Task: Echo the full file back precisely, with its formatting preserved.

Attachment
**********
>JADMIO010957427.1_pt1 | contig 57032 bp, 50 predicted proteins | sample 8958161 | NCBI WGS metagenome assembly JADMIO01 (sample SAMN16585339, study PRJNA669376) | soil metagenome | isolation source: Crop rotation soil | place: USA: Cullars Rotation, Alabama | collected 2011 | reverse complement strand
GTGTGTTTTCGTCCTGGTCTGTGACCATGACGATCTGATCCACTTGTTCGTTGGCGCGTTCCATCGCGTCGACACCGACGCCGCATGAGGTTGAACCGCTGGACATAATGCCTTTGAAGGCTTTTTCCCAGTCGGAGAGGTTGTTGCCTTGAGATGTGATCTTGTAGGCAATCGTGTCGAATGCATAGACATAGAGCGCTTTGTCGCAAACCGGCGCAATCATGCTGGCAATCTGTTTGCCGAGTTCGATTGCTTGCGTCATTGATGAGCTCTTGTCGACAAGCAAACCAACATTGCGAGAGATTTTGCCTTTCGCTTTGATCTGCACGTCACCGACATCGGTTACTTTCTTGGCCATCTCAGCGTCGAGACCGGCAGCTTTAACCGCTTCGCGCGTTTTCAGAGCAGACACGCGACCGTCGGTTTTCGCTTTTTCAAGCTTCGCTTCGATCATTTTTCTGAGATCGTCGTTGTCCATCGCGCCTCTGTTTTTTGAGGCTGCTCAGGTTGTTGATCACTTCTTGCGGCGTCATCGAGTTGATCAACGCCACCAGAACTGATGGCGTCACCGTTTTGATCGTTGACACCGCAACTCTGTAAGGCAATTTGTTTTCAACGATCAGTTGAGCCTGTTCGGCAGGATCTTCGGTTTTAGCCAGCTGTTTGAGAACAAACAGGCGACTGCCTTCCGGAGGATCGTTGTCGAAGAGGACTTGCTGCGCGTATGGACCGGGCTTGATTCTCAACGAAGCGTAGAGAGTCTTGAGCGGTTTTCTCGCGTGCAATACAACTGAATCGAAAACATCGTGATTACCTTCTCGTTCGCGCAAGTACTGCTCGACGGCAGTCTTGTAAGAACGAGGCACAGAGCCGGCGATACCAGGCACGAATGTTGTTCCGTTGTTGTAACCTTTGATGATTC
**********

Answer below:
>JADMIO010957427.1_pt1 | contig 57032 bp, 50 predicted proteins | sample 8958161 | NCBI WGS metagenome assembly JADMIO01 (sample SAMN16585339, study PRJNA669376) | soil metagenome | isolation source: Crop rotation soil | place: USA: Cullars Rotation, Alabama | collected 2011 | reverse complement strand
GTGTGTTTTCGTCCTGGTCTGTGACCATGACGATCTGATCCACTTGTTCGTTGGCGCGTTCCATCGCGTCGACACCGACGCCGCATGAGGTTGAACCGCTGGACATAATGCCTTTGAAGGCTTTTTCCCAGTCGGAGAGGTTGTTGCCTTGAGATGTGATCTTGTAGGCAATCGTGTCGAATGCATAGACATAGAGCGCTTTGTCGCAAACCGGCGCAATCATGCTGGCAATCTGTTTGCCGAGTTCGATTGCTTGCGTCATTGATGAGCTCTTGTCGACAAGCAAACCAACATTGCGAGAGATTTTGCCTTTCGCTTTGATCTGCACGTCACCGACATCGGTTACTTTCTTGGCCATCTCAGCGTCGAGACCGGCAGCTTTAACCGCTTCGCGCGTTTTCAGAGCAGACACGCGACCGTCGGTTTTCGCTTTTTCAAGCTTCGCTTCGATCATTTTTCTGAGATCGTCGTTGTCCATCGCGCCTCTGTTTTTTGAGGCTGCTCAGGTTGTTGATCACTTCTTGCGGCGTCATCGAGTTGATCAACGCCACCAGAACTGATGGCGTCACCGTTTTGATCGTTGACACCGCAACTCTGTAAGGCAATTTGTTTTCAACGATCAGTTGAGCCTGTTCGGCAGGATCTTCGGTTTTAGCCAGCTGTTTGAGAACAAACAGGCGACTGCCTTCCGGAGGATCGTTGTCGAAGAGGACTTGCTGCGCGTATGGACCGGGCTTGATTCTCAACGAAGCGTAGAGAGTCTTGAGCGGTTTTCTCGCGTGCAATACAACTGAATCGAAAACATCGTGATTACCTTCTCGTTCGCGCAAGTACTGCTCGACGGCAGTCTTGTAAGAACGAGGCACAGAGCCGGCGATACCAGGCACGAATGTTGTTCCGTTGTTGTAACCTTTGATGATTC